Keep your tax-related records for 7 years. The IRS has 6 years to audit you if it thinks you under-reported 25% or more of your income. You should keep bank statements and credit-card statements as long as you have the items you purchased on the statements. Certainly for at least 7 years. I recommend keeping paystubs, or at least the last paystub of the year until you retire. I had the case where I applied for a job and the company hired a background-check company to verify all my previous employment. I had worked for a company 15 years before which had gone bankrupt so they couldn’t verify my employment. This could have been a deal-breaker, but luckily I had my old paystubs to show them which they accepted as proof of employment.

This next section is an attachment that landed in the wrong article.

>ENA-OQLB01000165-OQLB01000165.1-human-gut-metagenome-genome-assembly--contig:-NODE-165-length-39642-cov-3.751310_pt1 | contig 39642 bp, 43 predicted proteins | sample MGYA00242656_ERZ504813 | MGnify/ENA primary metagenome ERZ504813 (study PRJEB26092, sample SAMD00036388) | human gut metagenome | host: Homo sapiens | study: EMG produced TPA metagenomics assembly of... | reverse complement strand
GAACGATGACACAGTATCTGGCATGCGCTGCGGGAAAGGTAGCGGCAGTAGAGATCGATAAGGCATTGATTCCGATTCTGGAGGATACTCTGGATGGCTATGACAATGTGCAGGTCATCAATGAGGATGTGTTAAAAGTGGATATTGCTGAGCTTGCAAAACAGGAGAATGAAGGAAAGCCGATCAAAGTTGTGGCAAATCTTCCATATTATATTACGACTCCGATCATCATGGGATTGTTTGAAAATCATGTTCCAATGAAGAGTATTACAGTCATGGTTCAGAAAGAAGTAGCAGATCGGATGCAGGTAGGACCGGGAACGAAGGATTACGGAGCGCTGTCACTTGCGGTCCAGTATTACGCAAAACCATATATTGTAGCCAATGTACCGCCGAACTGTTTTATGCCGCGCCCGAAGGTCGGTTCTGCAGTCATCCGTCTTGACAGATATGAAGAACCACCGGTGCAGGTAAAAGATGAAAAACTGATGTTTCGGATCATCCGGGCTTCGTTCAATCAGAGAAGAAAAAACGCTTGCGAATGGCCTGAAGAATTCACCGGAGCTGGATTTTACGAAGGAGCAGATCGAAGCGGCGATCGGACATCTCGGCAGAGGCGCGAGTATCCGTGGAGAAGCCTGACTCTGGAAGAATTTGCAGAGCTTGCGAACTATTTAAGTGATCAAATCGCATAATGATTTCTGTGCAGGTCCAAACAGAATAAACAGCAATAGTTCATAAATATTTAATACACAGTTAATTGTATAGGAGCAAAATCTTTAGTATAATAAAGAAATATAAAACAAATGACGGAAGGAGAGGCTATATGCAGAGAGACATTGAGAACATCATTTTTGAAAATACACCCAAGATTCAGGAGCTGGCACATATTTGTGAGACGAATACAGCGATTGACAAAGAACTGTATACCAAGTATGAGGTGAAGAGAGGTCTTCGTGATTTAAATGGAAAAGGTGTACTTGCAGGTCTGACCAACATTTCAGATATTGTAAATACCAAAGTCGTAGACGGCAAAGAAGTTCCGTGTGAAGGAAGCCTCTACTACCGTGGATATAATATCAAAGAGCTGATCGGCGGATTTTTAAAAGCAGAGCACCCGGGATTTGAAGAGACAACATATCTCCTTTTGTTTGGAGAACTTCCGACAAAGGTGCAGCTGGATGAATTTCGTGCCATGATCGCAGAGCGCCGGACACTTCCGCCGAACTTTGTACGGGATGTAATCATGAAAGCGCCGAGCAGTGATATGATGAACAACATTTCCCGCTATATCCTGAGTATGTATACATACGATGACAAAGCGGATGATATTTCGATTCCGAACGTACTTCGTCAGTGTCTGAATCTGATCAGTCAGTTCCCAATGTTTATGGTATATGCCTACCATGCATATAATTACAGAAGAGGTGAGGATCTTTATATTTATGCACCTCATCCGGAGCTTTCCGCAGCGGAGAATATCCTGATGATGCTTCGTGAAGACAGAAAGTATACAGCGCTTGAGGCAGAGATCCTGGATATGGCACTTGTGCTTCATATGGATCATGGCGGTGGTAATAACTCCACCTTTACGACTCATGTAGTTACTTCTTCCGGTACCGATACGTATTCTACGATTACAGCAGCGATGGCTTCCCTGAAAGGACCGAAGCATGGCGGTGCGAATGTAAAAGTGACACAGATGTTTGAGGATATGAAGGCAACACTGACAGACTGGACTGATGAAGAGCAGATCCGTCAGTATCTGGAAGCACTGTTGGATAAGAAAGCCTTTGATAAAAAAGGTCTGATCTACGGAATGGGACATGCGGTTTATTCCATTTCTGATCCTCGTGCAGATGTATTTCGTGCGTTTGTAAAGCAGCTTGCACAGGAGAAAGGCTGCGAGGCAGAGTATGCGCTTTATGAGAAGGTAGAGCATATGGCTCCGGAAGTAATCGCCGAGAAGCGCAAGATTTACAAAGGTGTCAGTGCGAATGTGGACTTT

Keep car-related documents for as long as you own the car. Keep insurance documents while you have that insurance policy, but I discard old auto policies after about 3 years. If you get into an accident, keep a copy of your policy for the year you were in the accident forever. Keep your medical bills and insurance EOBs for 5 years both for tax purposes as well as billing issues with your medical providers. Keep home improvement records for 7 years longer than you own the home (for tax purposes).

Keep vital documents like birth certificates, marriage certificates, divorce decrees, and wills in a fireproof safe or safety deposit box at your bank. Keep life insurance information there too. It is often useful to have copies of these documents at home. These copies can be electronic too!

How to Discard Documents